Target (NYSE: TGT) has drawn attention in recent weeks for its critical missteps. The company reeled following a huge earnings miss and has suffered further as its excess-inventory issues come to light.
But despite all of its travails, Target remains a strongly positioned company from a business and financial standpoint, and the current multiple could offer prospective buyers a unique opportunity to add shares.
Target’s struggles and attributes
Admittedly, Target seems like the last retailer investors might want right now. The company overbought inventory due to supply-chain concerns. At the close of its fiscal first quarter 2022 (ended April 30), Target reported $15.1 billion in inventory, well above the $10.5 billion in the year-ago quarter.
This oversupply has compelled Target to sell much of its inventory at a significant discount as Q1 gross margins fell to 26%, well below the 30% level of a year ago. Given such conditions, one might understand why the stock fell by, at one point, almost 40% in less than two months.
Still, Target has successfully retained its customer loyalty with a track record of responding quickly to rapidly changing consumer needs. To compete with Amazon, Target instituted same-day delivery and curbside pickup as part of an omnichannel strategy, which combines online and in-store selling. This helped it not only survive but also perform well during the pandemic in 2020. Today, omnichannel accounts for around 18% of company sales.
Moreover, categories such as household essentials and beauty continue to lead Target’s sales. It rolled out an Ulta Beauty at Target last August, a store within a store that operates in some locations. Target plans to roll out this concept at 250 additional stores, meaning Ulta will have a presence in about 800 locations.
How the challenges affected the financials
Despite these headwinds, Target’s comparable-store sales have continued to increase, rising 3% year over year in the first quarter of 2022. And the company reported $25.2 billion in revenue, a 4% increase from the same quarter last year.
Its pain came from net earnings, which fell by 52% during that time frame to about $1 billion. A 10% surge in the cost of sales and a 6% increase in selling, general, and administrative expenses weighed on the bottom line. Additionally, a 76% year-over-year increase in property and equipment spending left the company with $442 million in free cash flow, barely enough to cover the $424 million in dividend expenses.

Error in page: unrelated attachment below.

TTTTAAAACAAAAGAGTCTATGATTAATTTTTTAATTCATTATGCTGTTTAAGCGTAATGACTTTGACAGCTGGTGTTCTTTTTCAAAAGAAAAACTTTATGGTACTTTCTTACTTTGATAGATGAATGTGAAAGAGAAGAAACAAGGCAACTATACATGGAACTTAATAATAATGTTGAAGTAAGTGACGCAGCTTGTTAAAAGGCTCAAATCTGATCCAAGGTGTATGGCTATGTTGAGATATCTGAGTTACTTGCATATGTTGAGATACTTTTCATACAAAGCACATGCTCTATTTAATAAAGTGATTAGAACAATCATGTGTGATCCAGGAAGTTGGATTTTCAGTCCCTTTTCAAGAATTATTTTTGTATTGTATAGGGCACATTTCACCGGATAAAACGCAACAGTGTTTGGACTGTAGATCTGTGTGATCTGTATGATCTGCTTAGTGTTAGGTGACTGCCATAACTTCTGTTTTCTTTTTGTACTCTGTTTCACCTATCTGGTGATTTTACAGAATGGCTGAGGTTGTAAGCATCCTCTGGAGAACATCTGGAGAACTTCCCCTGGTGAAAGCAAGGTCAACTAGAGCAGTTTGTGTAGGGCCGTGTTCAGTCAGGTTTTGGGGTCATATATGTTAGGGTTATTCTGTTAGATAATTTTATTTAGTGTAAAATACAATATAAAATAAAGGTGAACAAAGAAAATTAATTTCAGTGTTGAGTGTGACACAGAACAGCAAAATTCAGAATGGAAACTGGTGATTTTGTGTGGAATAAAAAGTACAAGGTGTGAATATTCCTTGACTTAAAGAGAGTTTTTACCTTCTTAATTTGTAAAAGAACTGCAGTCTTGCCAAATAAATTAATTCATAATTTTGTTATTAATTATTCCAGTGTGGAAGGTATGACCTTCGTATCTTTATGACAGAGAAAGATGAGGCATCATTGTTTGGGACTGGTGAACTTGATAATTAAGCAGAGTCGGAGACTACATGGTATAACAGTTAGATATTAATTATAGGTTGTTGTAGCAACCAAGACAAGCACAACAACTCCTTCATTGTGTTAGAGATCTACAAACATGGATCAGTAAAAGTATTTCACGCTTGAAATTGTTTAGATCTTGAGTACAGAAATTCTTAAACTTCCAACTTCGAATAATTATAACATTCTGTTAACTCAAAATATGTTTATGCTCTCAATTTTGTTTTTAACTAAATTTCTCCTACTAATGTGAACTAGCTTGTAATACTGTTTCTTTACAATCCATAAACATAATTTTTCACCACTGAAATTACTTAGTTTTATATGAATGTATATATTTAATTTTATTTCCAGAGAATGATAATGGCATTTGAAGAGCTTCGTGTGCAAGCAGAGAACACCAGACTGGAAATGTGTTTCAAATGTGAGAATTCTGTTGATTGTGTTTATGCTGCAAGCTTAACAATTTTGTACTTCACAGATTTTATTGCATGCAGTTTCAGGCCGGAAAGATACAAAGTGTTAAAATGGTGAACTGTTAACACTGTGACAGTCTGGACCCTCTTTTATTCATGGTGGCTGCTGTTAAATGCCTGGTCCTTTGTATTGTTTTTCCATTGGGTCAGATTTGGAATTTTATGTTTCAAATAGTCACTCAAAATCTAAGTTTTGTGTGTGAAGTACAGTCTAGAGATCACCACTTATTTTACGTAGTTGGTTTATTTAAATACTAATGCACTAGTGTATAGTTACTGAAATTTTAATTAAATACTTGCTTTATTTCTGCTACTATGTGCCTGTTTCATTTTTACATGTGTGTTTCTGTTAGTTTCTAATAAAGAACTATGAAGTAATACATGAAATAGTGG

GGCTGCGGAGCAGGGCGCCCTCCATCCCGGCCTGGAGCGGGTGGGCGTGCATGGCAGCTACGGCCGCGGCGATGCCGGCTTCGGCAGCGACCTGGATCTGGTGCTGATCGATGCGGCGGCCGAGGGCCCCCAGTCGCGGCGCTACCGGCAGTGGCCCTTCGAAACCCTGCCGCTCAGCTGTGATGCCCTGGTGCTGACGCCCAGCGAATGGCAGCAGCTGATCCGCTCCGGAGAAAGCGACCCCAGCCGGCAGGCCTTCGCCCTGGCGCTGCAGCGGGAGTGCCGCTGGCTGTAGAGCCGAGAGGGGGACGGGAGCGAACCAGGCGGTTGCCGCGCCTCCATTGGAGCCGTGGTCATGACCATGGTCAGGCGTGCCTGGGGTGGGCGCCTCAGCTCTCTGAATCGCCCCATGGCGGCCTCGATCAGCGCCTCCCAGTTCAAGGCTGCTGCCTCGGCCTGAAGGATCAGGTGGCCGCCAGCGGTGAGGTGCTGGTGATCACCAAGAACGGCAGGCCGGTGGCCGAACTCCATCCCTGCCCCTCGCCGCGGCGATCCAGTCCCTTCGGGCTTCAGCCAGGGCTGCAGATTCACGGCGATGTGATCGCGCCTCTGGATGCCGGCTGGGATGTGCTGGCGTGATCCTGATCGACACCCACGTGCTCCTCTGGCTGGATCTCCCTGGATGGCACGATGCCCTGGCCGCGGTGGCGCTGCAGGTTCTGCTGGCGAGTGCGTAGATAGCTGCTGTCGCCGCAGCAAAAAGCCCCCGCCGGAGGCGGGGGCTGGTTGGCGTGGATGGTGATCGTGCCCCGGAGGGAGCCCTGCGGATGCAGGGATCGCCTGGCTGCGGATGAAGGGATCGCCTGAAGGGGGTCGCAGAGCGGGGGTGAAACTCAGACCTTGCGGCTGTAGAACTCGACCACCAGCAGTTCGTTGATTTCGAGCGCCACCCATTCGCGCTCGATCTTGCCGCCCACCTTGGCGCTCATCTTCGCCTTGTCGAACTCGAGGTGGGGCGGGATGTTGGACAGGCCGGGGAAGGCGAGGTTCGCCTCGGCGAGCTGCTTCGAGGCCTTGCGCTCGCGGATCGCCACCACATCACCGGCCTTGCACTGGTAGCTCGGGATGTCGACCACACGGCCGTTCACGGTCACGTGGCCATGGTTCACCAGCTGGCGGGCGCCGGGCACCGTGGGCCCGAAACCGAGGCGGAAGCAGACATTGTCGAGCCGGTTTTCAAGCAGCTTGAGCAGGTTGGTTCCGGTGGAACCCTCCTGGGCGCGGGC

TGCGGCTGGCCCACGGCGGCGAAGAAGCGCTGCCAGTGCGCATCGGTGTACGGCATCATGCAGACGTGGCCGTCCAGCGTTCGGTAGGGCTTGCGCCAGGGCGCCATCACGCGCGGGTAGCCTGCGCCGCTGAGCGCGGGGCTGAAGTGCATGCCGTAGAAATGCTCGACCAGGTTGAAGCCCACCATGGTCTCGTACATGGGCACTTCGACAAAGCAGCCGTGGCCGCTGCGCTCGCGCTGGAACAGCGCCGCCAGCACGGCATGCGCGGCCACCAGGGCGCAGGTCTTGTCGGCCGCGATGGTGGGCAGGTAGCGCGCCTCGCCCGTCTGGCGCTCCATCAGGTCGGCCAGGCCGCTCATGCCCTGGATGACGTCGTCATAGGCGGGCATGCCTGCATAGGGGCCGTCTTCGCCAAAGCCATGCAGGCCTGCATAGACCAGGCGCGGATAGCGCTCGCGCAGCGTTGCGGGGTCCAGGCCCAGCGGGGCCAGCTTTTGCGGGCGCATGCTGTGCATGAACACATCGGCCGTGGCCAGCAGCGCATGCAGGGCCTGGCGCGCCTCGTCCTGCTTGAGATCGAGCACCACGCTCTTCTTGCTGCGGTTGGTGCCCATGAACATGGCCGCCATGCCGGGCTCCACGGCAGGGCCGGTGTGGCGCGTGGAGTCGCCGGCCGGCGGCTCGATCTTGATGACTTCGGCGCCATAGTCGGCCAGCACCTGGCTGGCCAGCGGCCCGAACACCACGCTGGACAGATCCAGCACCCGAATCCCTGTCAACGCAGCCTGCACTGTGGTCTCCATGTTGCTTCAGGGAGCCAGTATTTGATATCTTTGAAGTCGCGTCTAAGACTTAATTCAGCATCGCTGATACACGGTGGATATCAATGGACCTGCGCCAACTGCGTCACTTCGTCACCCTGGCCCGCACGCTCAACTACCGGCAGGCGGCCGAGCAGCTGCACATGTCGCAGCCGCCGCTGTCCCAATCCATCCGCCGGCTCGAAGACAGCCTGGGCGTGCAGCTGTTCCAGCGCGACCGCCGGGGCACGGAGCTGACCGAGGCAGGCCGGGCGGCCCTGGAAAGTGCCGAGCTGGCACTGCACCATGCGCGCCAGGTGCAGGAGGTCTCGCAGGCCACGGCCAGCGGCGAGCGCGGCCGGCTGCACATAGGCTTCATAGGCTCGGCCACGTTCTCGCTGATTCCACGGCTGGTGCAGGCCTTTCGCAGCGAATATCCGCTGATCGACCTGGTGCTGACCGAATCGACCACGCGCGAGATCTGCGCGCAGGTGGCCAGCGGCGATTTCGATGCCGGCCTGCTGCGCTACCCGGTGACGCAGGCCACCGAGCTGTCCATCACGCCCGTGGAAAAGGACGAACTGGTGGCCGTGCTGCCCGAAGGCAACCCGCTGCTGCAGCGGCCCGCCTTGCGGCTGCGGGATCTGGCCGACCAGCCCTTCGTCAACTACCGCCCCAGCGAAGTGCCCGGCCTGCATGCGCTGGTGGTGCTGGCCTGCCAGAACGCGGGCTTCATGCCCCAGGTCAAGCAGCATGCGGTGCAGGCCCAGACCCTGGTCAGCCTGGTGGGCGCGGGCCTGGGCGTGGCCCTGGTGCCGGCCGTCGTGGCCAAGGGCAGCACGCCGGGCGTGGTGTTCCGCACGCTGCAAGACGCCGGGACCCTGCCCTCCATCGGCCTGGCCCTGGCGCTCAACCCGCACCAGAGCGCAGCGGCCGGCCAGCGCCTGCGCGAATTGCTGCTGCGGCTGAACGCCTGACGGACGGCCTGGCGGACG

Still, Target’s dividend has now increased for 51 straight years, giving the company Dividend King status. And thanks to the increase announced on June 9, that dividend now amounts to $4.32 per share annually. This results in a cash yield of more than 2.7%, well above the S&P 500 average of about 1.5%. The previous annual dividend was $3.60 per share, meaning shareholders received a 20% increase.
Moreover, Target can afford this payout hike because it generated more than $5 billion in free cash flow in 2021, allowing it to cover $1.5 billion in dividend costs. Target also plans to continue share repurchases, but with cash levels falling to just $1.1 billion (from $7.8 billion in the year-ago quarter), they will probably occur at a slower pace than the $7 billion the company bought in 2021.
Furthermore, Target has generally outperformed the S&P 500, logging a total return (which includes dividends) of more than 225% over five years, a performance that outpaced its largest peers, including Amazon. Also, the recent drop took its P/E ratio to just 13, well below Walmart at 26 times earnings and Costco at 37. Such a multiple indicates sellers might have overreacted to what will probably be a temporary challenge, and that discounted valuation could persuade many investors to buy the dip.
Making sense of Target stock
Amid the current conditions, investors in this retail stock might want to consider adding shares. Indeed, its overbuying will mean a hit to its profitability, and both price and labor inflation will weigh on profitability in the near term.
Nonetheless, Target still manages to generate enough free cash flow to pay its dividend, and rising comparable-store sales show that consumers continue to shop at Target. With its P/E ratio well below those of its peers, the opportunity to buy Target stock this cheaply might not last for long.
John Mackey, CEO of Whole Foods Market, an Amazon subsidiary, is a member of The Motley Fool’s board of directors. Will Healy has no position in any of the stocks mentioned. The Motley Fool has positions in and recommends Amazon, Costco Wholesale, Target, and Ulta Beauty. The Motley Fool has a disclosure policy.